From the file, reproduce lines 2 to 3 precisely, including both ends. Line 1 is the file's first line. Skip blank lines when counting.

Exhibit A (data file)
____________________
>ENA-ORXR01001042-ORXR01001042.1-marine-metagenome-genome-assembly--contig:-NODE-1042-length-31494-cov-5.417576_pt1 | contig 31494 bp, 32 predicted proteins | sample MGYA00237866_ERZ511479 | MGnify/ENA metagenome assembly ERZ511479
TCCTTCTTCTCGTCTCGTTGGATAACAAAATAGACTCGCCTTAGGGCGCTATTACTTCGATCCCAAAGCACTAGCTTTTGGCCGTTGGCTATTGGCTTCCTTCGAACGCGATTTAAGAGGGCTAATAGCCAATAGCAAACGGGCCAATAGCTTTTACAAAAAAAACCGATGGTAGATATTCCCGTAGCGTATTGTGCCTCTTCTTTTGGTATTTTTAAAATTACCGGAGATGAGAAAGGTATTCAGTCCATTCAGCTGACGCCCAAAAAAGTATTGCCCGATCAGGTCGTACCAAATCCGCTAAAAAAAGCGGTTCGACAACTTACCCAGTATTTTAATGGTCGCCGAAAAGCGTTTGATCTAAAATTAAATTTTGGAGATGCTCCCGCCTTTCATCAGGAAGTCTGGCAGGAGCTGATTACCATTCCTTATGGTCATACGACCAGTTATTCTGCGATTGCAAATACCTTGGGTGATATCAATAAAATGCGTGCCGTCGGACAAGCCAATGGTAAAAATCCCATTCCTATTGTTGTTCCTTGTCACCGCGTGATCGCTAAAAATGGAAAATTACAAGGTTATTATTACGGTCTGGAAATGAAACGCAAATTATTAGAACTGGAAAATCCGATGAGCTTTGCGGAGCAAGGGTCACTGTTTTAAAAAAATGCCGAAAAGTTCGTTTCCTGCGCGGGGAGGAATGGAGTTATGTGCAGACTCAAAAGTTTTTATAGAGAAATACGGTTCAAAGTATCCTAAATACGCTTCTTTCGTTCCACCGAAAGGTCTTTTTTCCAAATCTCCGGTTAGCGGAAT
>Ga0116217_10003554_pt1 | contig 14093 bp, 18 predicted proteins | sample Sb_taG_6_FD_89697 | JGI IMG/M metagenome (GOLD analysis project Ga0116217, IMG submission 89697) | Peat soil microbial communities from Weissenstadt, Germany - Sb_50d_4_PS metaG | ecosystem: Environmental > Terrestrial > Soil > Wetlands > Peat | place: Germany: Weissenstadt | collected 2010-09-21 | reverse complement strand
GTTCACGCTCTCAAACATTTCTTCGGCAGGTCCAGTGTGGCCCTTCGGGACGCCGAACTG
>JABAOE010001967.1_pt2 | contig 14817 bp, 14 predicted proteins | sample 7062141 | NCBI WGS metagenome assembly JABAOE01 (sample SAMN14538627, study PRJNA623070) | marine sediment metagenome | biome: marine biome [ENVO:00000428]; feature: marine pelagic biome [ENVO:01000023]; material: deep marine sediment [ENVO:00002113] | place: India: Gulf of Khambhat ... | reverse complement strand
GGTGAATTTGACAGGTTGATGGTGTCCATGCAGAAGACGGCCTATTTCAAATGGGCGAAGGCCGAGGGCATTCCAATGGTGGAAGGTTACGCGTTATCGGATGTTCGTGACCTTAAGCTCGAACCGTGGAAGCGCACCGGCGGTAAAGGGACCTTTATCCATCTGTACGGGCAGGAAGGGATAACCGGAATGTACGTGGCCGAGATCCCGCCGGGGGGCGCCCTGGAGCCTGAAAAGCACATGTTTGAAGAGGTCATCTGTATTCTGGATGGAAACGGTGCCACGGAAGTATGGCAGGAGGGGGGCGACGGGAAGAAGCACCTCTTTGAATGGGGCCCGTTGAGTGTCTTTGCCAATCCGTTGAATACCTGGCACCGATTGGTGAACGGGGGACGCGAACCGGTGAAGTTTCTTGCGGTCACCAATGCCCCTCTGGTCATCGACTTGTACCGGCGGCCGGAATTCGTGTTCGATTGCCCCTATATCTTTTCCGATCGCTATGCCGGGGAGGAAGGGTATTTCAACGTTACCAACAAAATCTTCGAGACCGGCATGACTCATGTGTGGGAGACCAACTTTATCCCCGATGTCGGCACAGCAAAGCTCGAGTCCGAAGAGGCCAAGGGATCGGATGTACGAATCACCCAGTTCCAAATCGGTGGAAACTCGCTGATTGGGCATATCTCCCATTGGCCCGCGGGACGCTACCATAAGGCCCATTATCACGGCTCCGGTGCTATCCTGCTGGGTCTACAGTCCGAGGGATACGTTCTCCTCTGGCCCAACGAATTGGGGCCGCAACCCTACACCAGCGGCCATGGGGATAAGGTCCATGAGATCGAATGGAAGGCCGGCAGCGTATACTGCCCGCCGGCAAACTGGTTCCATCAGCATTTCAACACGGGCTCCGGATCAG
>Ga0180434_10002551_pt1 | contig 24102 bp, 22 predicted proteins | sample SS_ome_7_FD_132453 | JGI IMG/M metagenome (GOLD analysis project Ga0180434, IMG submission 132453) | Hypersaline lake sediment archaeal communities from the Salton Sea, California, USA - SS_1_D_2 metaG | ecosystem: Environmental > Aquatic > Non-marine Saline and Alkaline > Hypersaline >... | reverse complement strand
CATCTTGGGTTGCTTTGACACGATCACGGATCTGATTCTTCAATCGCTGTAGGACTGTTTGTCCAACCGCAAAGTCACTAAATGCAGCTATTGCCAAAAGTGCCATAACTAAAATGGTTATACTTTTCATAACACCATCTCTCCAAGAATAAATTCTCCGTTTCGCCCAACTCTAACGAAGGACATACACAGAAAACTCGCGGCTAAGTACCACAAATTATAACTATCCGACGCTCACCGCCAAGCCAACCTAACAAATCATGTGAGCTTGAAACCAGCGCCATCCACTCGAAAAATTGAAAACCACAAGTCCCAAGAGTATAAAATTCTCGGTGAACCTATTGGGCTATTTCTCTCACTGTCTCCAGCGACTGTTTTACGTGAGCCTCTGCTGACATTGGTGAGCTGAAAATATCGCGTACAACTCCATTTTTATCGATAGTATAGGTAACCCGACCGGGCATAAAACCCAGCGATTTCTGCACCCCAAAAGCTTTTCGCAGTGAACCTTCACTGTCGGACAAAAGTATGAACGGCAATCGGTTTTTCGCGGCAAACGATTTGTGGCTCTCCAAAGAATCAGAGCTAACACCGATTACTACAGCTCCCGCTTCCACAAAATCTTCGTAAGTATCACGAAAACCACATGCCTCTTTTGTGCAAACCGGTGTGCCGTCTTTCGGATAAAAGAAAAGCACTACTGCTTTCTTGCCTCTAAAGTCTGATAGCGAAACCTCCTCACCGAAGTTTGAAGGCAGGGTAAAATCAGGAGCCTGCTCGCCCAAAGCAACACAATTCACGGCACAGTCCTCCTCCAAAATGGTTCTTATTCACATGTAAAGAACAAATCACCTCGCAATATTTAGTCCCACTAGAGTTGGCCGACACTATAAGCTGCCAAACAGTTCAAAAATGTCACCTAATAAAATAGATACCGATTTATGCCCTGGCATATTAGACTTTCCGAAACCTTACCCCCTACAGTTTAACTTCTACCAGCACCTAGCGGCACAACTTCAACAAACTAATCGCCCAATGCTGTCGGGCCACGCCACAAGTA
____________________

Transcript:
TCCTTCTTCTCGTCTCGTTGGATAACAAAATAGACTCGCCTTAGGGCGCTATTACTTCGATCCCAAAGCACTAGCTTTTGGCCGTTGGCTATTGGCTTCCTTCGAACGCGATTTAAGAGGGCTAATAGCCAATAGCAAACGGGCCAATAGCTTTTACAAAAAAAACCGATGGTAGATATTCCCGTAGCGTATTGTGCCTCTTCTTTTGGTATTTTTAAAATTACCGGAGATGAGAAAGGTATTCAGTCCATTCAGCTGACGCCCAAAAAAGTATTGCCCGATCAGGTCGTACCAAATCCGCTAAAAAAAGCGGTTCGACAACTTACCCAGTATTTTAATGGTCGCCGAAAAGCGTTTGATCTAAAATTAAATTTTGGAGATGCTCCCGCCTTTCATCAGGAAGTCTGGCAGGAGCTGATTACCATTCCTTATGGTCATACGACCAGTTATTCTGCGATTGCAAATACCTTGGGTGATATCAATAAAATGCGTGCCGTCGGACAAGCCAATGGTAAAAATCCCATTCCTATTGTTGTTCCTTGTCACCGCGTGATCGCTAAAAATGGAAAATTACAAGGTTATTATTACGGTCTGGAAATGAAACGCAAATTATTAGAACTGGAAAATCCGATGAGCTTTGCGGAGCAAGGGTCACTGTTTTAAAAAAATGCCGAAAAGTTCGTTTCCTGCGCGGGGAGGAATGGAGTTATGTGCAGACTCAAAAGTTTTTATAGAGAAATACGGTTCAAAGTATCCTAAATACGCTTCTTTCGTTCCACCGAAAGGTCTTTTTTCCAAATCTCCGGTTAGCGGAAT
>Ga0116217_10003554_pt1 | contig 14093 bp, 18 predicted proteins | sample Sb_taG_6_FD_89697 | JGI IMG/M metagenome (GOLD analysis project Ga0116217, IMG submission 89697) | Peat soil microbial communities from Weissenstadt, Germany - Sb_50d_4_PS metaG | ecosystem: Environmental > Terrestrial > Soil > Wetlands > Peat | place: Germany: Weissenstadt | collected 2010-09-21 | reverse complement strand